Kodak’s Killer Camera – the Zi8

Is there finally a challenge to the Flip? And is it coming from Big Yellow? Never thought I’d say this out loud again, but I’m loving something from Kodak. (For the record, the last time I said that was when I was still shooting Tri-X, which was … um … 1994?)

Kodak Zi8, Flip Ultra and Flip Mino HD

Several years ago, when a Flip Ultra video camera showed up on my desk, I got pretty excited. Was this the teaching tool that would change what I did? Was this the tool that would simplify news video for the web? My enthusiasm was pretty strong, strong enough to have my college start buying them.

Since then, the Flip has been updated, adding a smaller version and high definition video, all while retaining the simplicity of the original. Completely self contained, it allows users to concentrate on the story. But it didn’t really evolve. The quality got better, but the feature set stayed true to its roots – it was a pocket video camera, nothing more, nothing less. (With the FlipShare software, you can now easily pull frame grabs from the video, but that’s dependent on having good frames to grab.)

Kodak Zi8, Flip Ultra and Flip Mino HD

The internal storage was all there was, no way to carry more storage with you for long shoots. And the internal, rechargeable, now-swapable battery on the Mino and Mino HD leave me nervous – the replaceable AA batteries of the Ultra make me a little more comfortable.

The one feature I really, really wanted, though, was a microphone jack. That simple little addition … wow, game changer. More control over the audio means better audio means less frustration amongst viewers. And, really, how hard could it be?

A few competitors to the Flip cameras have shown up, but last year Kodak – KODAK – introduced what I think is the Flip killer. (You have no idea how badly I want to write something about the Flip being a flop …)

One press of a button brings up four video and one still photo options.
One button brings up four video options along with the still photo setting.

The Zi8 is a little wider than the Flip Ultra, a little taller and thinner. It does video at four different resolutions (1080p, 720p at 60 frames per second, 720p at 30 frames per second and WVGA). There’s image stabilization to help even out your video, too. It has a built in USB port to connect with. On the surface, it’s pretty similar to the Flips.

But then you look closer and there’s more … it will take 5 MP still photos, letting you carry one tool instead of two. There’s a rechargeable battery, but it’s removable so you can carry a spare. There’s a little switch on top of the camera to put the lens into a macro mode. There’s an SD card slot on the side so you can use multiple cards. It has HDMI and analog video/audio outputs.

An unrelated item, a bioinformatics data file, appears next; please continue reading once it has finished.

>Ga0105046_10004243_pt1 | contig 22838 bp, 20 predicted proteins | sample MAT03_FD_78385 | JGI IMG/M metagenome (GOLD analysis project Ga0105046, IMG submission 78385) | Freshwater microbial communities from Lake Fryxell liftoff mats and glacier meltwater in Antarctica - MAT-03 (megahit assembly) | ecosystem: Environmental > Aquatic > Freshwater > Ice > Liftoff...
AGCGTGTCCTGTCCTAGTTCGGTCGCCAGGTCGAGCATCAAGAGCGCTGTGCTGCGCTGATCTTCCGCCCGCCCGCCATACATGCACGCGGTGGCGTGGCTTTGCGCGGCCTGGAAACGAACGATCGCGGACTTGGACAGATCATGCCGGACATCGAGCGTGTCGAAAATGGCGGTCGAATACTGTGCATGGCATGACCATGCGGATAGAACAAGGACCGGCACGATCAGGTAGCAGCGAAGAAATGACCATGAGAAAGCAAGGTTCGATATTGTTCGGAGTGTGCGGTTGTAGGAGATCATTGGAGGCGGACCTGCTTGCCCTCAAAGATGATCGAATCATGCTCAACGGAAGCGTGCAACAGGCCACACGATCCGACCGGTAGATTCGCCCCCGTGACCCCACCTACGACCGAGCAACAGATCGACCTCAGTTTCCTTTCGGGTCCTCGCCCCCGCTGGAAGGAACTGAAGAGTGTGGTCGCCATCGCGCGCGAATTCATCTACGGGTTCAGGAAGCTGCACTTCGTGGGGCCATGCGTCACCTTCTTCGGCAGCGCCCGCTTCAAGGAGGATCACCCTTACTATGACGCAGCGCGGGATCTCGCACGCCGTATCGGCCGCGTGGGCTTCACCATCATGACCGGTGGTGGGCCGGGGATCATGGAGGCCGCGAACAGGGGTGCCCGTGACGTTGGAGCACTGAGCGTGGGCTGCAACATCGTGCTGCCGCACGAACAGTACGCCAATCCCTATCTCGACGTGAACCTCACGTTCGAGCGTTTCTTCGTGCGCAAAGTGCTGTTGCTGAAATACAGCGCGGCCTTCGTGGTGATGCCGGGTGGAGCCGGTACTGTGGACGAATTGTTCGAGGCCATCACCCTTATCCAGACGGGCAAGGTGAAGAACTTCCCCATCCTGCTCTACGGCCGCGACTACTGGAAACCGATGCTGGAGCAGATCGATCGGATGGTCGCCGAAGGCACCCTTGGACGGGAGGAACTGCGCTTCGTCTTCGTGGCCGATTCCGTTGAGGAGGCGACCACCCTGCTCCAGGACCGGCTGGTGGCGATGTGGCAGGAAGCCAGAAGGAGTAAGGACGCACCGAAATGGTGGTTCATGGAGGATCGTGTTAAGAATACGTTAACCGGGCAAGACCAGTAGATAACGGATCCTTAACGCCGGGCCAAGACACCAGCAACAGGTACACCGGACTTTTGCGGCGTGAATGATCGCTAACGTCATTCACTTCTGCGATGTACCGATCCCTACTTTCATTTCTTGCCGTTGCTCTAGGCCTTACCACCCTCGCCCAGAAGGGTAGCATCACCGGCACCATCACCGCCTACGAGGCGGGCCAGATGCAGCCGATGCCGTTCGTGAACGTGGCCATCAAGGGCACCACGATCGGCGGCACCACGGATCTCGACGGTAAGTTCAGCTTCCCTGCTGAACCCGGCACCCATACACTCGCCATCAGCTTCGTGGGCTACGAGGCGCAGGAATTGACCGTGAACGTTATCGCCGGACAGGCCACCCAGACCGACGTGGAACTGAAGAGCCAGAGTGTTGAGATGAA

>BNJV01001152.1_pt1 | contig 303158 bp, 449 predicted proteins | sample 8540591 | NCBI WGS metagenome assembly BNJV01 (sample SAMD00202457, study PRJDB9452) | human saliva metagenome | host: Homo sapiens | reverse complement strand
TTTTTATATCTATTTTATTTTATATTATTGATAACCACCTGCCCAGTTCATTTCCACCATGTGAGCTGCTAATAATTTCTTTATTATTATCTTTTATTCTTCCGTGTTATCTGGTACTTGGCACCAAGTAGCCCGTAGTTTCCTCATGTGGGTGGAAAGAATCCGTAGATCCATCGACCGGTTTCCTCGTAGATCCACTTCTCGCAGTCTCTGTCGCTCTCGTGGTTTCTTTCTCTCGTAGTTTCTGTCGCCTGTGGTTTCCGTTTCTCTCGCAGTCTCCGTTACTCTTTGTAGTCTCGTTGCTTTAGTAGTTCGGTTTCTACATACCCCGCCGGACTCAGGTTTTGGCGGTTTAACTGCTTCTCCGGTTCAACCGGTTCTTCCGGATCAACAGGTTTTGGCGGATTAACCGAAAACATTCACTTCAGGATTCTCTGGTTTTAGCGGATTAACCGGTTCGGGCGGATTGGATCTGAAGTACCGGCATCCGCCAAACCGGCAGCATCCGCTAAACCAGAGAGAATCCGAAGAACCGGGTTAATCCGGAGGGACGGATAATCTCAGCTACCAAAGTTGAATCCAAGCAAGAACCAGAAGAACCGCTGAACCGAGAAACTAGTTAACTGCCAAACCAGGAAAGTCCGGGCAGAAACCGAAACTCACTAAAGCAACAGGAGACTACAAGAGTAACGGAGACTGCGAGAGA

The 1/8 inch mic jack on the Zi8.

And then you see it – there’s a 1/8 inch microphone jack on the side. And – as if that wasn’t enough to make you dance a little – in the settings menu there’s an audio level control with a simple meter.

Kodak loaned me one of the cameras in mid-December and I’ve been carrying it with me constantly. The video quality easily matches the Flips. The still photos are good enough for web use, I’m not sure I’d want to run them in a magazine anytime soon. The ability to flip the lens into a macro mode is great for doing detail cutaways for videos.

And the mic jack … it’s just such a common sense thing to add and makes life so much easier. I did a little exit-interview video with my students and plugged in a wireless lav mic and the results were great.

Audio controls are accessible through the settings menu.

Are there down sides? Yes – the tripod thread on the bottom appears to be plastic and I almost cross-theaded it once. While there’s face recognition technology that helps keep the exposure correct on people, it’s a fixed focus lens that seems to be at it’s optimal sharpness from five feet to infinity. As a journalist’s tool, that’s going to mean shooting simple mug shots pretty loose and then cropping them. It’s not a killer, but it means you have to be a lot more careful with backgrounds to get mug shots to work.

A small switch on top of the Zi8 moves the lenses around and allows very-close-up shooting.